Fr Kevin Hegarty
RS Thomas, the Welsh poet, wrote once of a woman, ‘whose pale face was the lantern/by which they read in life’s dark book/the shrill sentence: God is love’.
The description suits Sr Orla Treacy, who was recently one of ten recipients of an International Women of Courage Award at a ceremony in the White House in Washington, DC.
Since its inception in 2007, the awards honour women who have shown exceptional courage in working for peace, justice, human rights and gender equality, often at considerable risk and sacrifice. US diplomatic missions nominate a ‘woman of courage’ from their respective host countries. The US Ambassador to the Vatican, Callista Gingrich, nominated Sr Orla.
Sr Orla is a 46-year-old Loreto sister who grew up in Kerry and Wicklow. Having completed her Leaving Certificate in the Loreto Convent in Bray in 1991, she studied theology at the Mater Dei Institute where she qualified as a teacher. She taught in Cork, Letterkenny and at St Muredach’s College in Ballina.
She spent the summer of 2004 working with the Loreto sisters in India. It was the catalyst that led her to becoming a Loreto sister herself a year later.
In that year the religious order discerned the need to establish a new mission in Sudan. Sr Orla was inspired to join it. As she said later, “I actually felt very drawn to the idea of coming here and working in South Sudan. I had never been to Africa. I did not know anything about life as a missionary as such, but there was just some attraction to it.”
South Sudan is fertile territory for the mission of social justice. A land-locked area in East Central Africa, it is the world’s newest state, established in 2011. It came into being through an agreement that ended Africa’s longest tribal civil war.
Independence, however, did not bring peace. Another civil war broke out in 2013. Almost 400,000 people have been killed in new conflict. Last September a new peace agreement was signed but it was very fragile.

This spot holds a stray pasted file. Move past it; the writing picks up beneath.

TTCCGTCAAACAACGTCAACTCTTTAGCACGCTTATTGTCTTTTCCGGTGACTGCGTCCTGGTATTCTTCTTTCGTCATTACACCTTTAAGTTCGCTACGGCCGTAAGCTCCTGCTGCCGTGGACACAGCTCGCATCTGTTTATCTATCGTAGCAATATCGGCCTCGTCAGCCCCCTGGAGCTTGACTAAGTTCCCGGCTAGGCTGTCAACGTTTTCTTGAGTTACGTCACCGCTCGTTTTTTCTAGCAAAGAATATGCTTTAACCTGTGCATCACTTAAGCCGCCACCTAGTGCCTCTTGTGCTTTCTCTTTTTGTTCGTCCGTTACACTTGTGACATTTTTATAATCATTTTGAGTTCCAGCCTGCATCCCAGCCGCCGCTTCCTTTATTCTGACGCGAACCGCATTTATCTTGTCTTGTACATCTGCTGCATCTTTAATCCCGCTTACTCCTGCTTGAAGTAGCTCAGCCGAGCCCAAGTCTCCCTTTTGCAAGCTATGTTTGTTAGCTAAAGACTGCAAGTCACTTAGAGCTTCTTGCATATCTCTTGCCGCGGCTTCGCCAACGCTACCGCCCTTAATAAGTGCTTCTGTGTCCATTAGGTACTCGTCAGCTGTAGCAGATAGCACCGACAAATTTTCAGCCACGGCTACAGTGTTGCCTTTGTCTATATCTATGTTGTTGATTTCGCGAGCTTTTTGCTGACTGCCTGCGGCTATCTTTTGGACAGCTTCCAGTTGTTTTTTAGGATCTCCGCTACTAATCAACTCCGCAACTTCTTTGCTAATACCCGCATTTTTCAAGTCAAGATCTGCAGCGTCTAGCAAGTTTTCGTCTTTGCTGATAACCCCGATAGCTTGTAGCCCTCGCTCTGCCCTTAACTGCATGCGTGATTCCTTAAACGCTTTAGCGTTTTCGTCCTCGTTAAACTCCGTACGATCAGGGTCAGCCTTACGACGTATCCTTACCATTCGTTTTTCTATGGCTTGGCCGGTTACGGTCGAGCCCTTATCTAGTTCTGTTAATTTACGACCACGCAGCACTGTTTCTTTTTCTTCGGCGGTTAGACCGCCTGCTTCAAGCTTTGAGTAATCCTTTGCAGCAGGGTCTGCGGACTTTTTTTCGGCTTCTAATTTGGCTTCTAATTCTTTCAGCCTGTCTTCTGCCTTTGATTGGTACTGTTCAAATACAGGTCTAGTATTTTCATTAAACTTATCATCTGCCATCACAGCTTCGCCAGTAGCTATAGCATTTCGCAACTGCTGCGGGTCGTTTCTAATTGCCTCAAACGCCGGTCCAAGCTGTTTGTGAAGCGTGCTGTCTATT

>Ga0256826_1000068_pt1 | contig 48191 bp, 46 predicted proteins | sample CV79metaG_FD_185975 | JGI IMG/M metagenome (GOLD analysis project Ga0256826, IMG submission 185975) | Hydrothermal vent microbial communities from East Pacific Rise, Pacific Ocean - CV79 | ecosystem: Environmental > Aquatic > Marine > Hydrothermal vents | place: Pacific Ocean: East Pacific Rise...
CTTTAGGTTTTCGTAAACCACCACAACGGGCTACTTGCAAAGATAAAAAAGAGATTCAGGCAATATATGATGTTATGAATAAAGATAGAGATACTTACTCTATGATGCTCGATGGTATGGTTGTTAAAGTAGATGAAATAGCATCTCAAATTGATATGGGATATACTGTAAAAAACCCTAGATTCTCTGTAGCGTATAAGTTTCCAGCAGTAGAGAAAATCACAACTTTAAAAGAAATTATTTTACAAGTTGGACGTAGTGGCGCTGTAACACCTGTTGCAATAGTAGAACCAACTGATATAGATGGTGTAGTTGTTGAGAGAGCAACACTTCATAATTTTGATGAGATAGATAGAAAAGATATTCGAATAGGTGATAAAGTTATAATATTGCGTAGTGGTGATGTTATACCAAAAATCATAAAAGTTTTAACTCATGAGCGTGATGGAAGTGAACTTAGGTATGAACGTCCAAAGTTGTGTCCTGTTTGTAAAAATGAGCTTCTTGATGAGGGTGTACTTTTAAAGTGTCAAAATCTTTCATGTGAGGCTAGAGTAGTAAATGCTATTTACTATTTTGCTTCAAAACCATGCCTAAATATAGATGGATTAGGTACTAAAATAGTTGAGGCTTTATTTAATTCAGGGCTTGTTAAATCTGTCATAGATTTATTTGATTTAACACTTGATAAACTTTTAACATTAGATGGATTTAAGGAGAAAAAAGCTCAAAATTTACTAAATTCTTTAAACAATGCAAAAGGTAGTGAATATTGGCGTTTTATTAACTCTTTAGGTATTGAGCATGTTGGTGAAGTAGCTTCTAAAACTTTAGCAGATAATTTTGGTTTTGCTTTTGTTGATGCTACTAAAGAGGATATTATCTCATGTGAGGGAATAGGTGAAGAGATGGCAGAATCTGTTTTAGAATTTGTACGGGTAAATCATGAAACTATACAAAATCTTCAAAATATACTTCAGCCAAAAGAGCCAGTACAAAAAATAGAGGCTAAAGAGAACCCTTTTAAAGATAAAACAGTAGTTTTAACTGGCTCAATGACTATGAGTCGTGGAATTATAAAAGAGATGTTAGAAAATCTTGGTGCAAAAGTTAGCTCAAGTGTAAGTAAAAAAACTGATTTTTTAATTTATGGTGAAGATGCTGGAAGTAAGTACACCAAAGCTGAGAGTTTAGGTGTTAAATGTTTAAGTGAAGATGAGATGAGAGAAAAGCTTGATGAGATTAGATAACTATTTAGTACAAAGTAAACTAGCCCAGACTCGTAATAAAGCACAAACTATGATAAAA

South Sudan is a most distressed country. Young women are often forced into marriage and experience sexual abuse and domestic servitude. Maternal mortality is the highest in the world. In a revealing statistic a 15-year-old girl is more likely to die in childbirth than to finish secondary school. Up to 10 percent of babies die before they are three months. Unemployment is at a high of 90 percent. Over half the population have no access to medical services, which helps account for the prevalence of witch doctors. Thousands teeter on the brink of starvation. There are only 200kms of tarred roads in a country ten times the size of Ireland.
A recent UN report is a 200-page litany of horrors. It states that ‘rapes, gang rapes, sexual mutilation, abductions and sexual slavery, have become common-place in South Sudan’.
In the midst of this heart of darkness, Sr Orla and her sisters have shone a beacon of light. When they arrived in South Sudan in 2006, influenced by the plight of girls who were being forced into early marriages, they started a boarding school for girls, enrolling 35 students. The mission has expanded hugely in the last 13 years. It consists of three core programmes, a community and co-educational primary school for 1,200 students, an all-girls boarding school for 300 students and a woman-and-child primary health centre, which deals with up to 1,600 consultations every month. Their ministry proves the truth of the Trócaire slogan that love can conquer fear.